It’s a smart choice that has deep repercussions throughout the film. Without excessive speculated dialogue, the hijackers remain almost blank, as the passengers would have seen them. (There is some dialogue between the four men, but only a portion is subtitled.) While other films (Paradise Now and Syriana) have ably exposed some of the factors that create suicide bombers, Greengrass doesn’t use this film as a platform for his own terrorist exegesis.
Ironically, I was more fascinated by activity on the ground than what went on in the air. Greengrass captures the chaos of disaster amazingly well. It’s all too easy to believe that our peacetime infrastructure was unable to muster a meaningful response to the hijackings in the scant few hours between the takeover of American 11 and crash of United 93. I can almost guarantee you’ll walk out of this film ready to read every FAA document available, to see what’s changed in the five years since 9/11.
This is a uniquely frightening film, not only because of what happens on the flight, but because of the way the ground efforts failed to cohere in time to prevent more deaths. Greengrass maintains a boiling level of tension by cutting to the hijacking, but the fear that our best efforts just aren’t enough is far more subversive and lasting than the terror of being on the plane. There are no fingers pointed — all the people on the ground are doing their jobs well and diligently — but United 93 suggests that this circumstance was simply beyond our abilities.
By contrast, the actual events on the plane are necessarily more speculation than fact, and their conclusion fully pre-ordained, as dreadful as that is to write. Consequently, I was drawn more by morbidity than intellect; when the movie takes to the sky, it gripped me through dread, rage and horror. For the final ‘act’ Greengrass allows the chaos on United 93 to hold the film’s attention, and it plays out with an intensity that burns.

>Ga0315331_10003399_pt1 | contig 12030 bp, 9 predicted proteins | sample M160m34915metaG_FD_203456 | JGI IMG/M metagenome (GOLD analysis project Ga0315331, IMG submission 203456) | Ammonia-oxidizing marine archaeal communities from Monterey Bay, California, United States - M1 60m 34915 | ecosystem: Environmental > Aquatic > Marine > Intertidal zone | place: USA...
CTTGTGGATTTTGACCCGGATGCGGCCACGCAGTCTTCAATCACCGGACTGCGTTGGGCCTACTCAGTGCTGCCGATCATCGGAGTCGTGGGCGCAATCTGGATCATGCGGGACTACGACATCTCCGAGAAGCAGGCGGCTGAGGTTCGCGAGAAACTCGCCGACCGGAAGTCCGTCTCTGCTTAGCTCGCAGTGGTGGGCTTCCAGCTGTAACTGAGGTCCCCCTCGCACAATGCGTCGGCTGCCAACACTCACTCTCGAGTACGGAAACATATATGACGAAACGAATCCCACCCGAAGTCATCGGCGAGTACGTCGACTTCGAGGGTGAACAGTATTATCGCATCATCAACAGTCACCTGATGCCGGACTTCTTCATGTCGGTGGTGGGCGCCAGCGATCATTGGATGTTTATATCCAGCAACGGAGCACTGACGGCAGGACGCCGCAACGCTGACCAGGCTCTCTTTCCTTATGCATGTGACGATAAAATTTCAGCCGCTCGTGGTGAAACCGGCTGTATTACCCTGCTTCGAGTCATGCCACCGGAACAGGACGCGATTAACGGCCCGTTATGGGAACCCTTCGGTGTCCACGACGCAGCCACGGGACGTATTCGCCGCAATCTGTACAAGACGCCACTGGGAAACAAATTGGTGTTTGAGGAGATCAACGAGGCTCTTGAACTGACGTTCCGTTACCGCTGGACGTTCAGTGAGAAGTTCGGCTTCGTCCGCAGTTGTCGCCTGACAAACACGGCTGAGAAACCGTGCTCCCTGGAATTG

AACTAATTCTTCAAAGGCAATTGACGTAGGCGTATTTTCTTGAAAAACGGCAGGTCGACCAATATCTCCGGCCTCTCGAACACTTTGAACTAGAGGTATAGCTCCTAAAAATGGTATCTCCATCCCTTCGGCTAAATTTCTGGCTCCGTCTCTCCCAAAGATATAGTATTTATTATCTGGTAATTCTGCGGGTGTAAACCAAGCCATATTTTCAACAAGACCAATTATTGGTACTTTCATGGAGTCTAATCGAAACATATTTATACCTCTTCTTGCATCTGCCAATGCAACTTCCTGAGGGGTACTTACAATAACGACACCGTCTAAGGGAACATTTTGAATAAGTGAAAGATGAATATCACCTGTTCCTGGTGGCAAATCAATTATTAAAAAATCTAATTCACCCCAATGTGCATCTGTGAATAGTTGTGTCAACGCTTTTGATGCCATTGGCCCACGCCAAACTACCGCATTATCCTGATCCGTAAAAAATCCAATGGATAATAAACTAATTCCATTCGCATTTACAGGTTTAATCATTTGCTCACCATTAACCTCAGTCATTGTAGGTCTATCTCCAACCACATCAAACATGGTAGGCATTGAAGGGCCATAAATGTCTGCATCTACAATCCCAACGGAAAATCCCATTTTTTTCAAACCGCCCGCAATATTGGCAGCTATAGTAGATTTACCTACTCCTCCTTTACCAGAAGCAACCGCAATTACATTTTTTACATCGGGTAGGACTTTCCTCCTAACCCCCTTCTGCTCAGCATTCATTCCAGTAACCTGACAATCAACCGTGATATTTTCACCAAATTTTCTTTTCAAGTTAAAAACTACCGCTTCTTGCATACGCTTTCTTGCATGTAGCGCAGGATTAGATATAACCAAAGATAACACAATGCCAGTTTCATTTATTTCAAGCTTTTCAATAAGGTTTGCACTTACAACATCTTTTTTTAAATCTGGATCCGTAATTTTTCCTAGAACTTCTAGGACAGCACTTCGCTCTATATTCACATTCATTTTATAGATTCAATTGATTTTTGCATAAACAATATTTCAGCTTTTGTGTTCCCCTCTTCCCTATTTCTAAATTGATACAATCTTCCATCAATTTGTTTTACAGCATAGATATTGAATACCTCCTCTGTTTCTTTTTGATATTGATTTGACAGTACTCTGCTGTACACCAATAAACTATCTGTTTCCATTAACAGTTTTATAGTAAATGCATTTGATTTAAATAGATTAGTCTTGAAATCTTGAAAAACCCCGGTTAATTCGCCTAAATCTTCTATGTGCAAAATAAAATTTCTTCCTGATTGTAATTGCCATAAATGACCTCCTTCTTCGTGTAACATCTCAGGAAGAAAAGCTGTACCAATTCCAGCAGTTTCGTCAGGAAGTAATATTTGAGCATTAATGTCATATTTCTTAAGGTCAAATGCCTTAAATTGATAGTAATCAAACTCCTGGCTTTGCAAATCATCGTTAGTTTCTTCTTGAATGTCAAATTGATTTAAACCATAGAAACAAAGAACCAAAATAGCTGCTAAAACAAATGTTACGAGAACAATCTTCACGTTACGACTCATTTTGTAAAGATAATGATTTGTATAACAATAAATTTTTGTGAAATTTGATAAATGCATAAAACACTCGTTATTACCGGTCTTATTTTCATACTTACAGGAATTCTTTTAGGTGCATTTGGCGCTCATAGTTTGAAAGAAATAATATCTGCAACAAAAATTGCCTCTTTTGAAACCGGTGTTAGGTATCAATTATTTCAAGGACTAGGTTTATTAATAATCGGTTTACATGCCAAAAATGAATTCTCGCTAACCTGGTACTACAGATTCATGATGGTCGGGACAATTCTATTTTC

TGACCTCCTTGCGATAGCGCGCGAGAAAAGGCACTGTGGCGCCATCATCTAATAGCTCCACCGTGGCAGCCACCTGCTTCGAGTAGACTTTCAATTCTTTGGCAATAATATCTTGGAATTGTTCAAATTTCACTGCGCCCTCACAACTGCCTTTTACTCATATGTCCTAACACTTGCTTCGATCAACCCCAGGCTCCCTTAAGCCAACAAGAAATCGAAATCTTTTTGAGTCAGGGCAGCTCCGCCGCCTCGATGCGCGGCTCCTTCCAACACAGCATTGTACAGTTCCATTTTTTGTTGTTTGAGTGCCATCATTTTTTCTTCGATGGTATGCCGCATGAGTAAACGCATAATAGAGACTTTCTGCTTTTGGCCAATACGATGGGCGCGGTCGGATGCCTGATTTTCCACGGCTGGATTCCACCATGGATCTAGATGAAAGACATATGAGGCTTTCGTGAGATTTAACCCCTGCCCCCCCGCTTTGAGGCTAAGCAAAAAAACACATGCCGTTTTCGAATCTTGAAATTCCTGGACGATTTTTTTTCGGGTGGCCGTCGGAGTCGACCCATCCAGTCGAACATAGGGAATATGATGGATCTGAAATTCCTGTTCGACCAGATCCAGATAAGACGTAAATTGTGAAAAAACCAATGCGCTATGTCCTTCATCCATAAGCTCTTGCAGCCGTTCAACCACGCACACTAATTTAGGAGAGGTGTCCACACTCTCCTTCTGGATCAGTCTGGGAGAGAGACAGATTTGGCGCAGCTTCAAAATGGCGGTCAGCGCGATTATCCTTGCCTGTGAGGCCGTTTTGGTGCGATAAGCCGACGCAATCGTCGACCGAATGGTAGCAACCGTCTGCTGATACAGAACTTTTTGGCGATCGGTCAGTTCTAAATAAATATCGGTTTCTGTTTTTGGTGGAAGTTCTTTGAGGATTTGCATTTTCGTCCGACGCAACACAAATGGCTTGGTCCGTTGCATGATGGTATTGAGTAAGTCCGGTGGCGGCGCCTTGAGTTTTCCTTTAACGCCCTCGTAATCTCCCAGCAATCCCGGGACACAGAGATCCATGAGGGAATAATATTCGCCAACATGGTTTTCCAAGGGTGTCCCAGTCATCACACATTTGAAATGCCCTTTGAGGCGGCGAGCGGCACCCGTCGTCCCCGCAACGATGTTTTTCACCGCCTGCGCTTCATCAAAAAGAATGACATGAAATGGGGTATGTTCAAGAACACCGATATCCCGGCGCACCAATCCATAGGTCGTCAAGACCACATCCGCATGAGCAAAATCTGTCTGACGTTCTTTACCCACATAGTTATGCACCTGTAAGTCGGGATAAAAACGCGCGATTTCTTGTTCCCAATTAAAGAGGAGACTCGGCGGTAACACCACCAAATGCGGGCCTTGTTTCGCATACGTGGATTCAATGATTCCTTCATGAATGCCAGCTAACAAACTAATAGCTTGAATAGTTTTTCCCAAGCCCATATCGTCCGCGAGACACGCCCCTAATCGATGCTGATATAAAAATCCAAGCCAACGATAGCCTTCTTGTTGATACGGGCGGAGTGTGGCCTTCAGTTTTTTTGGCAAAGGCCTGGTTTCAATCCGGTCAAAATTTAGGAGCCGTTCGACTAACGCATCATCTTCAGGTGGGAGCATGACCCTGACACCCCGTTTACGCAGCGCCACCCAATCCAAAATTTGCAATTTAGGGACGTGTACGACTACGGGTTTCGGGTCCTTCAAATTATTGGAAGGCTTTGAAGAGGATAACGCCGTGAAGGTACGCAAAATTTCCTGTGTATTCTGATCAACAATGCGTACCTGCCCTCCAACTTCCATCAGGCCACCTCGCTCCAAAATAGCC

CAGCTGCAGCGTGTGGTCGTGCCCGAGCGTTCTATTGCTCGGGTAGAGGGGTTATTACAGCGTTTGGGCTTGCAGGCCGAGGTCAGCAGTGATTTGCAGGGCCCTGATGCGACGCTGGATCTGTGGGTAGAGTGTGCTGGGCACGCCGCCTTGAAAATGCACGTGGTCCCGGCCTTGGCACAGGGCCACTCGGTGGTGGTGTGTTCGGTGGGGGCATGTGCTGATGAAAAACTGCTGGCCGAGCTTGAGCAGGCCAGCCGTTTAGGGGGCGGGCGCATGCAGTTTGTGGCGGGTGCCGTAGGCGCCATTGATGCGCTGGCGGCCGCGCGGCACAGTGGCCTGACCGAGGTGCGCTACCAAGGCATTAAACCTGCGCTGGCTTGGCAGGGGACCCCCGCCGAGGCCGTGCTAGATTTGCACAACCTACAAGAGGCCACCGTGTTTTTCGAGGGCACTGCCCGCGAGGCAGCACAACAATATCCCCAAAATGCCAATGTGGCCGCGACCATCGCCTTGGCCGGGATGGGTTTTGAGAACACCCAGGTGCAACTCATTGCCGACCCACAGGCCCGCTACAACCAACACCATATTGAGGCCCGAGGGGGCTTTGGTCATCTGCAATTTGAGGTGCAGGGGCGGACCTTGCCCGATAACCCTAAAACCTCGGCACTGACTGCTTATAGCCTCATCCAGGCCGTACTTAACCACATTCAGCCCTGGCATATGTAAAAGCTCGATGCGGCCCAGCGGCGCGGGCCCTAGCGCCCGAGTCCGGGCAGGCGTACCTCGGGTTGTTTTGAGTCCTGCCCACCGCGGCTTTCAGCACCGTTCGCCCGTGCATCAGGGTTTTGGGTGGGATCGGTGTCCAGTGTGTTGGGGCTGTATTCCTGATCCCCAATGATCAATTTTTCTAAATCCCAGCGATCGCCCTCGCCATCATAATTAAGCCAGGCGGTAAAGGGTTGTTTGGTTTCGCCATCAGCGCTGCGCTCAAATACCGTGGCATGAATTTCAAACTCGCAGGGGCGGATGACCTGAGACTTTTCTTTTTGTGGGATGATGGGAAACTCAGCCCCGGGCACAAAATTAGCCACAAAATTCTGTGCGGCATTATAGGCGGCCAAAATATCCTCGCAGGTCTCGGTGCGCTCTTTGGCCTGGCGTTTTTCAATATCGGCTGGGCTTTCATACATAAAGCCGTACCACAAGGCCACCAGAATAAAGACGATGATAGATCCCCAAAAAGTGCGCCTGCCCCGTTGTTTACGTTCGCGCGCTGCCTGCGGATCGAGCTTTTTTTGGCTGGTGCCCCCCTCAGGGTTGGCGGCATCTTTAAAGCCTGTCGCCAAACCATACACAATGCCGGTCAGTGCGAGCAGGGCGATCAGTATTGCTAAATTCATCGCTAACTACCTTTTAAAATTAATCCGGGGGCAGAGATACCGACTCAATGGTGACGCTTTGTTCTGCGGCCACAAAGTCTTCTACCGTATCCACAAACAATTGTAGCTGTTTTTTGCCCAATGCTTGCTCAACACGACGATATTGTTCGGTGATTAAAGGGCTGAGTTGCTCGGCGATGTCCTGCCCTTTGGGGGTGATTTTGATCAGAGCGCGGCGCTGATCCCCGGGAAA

Here Greengrass’ quick-moving camera is most at home. His style allows him to present violence with a horrifying and hard swiftness — the blood, sweat and terror are sticky and palpable — but also to back away just as quickly. United 93 doesn’t shy away from the hijackers’ violence, but neither does it linger on it.
There are moments in the air where Greengrass indulges himself slightly. The sight of the primary hijacker taping a photo of his target, the Capital Building, to the plane’s steering wheel feels contrived. Did that really happen? If nothing else, I’ll take it as a pointed reminder that United 93 had a powerful symbolic target; one that might have dramatically intensified our national response if hit.
That reminder combined with the frank and brutal vision of the passengers’ retaliation celebrates the final actions on board flight 93, but without fanfare or exploitation. By suggesting the long-range repercussions of a successful hijacking of United 93, the film becomes a sobering reminder of the importance of responsibility and action.
I walked out of the film with horror and grief at the fate of the innocents killed that day. But what lingers and continues to reside in me is an insistent set of questions about how we can be better informed, connected and safeguarded, without squandering the character and privileges that make us what we are.
9.5 out of 10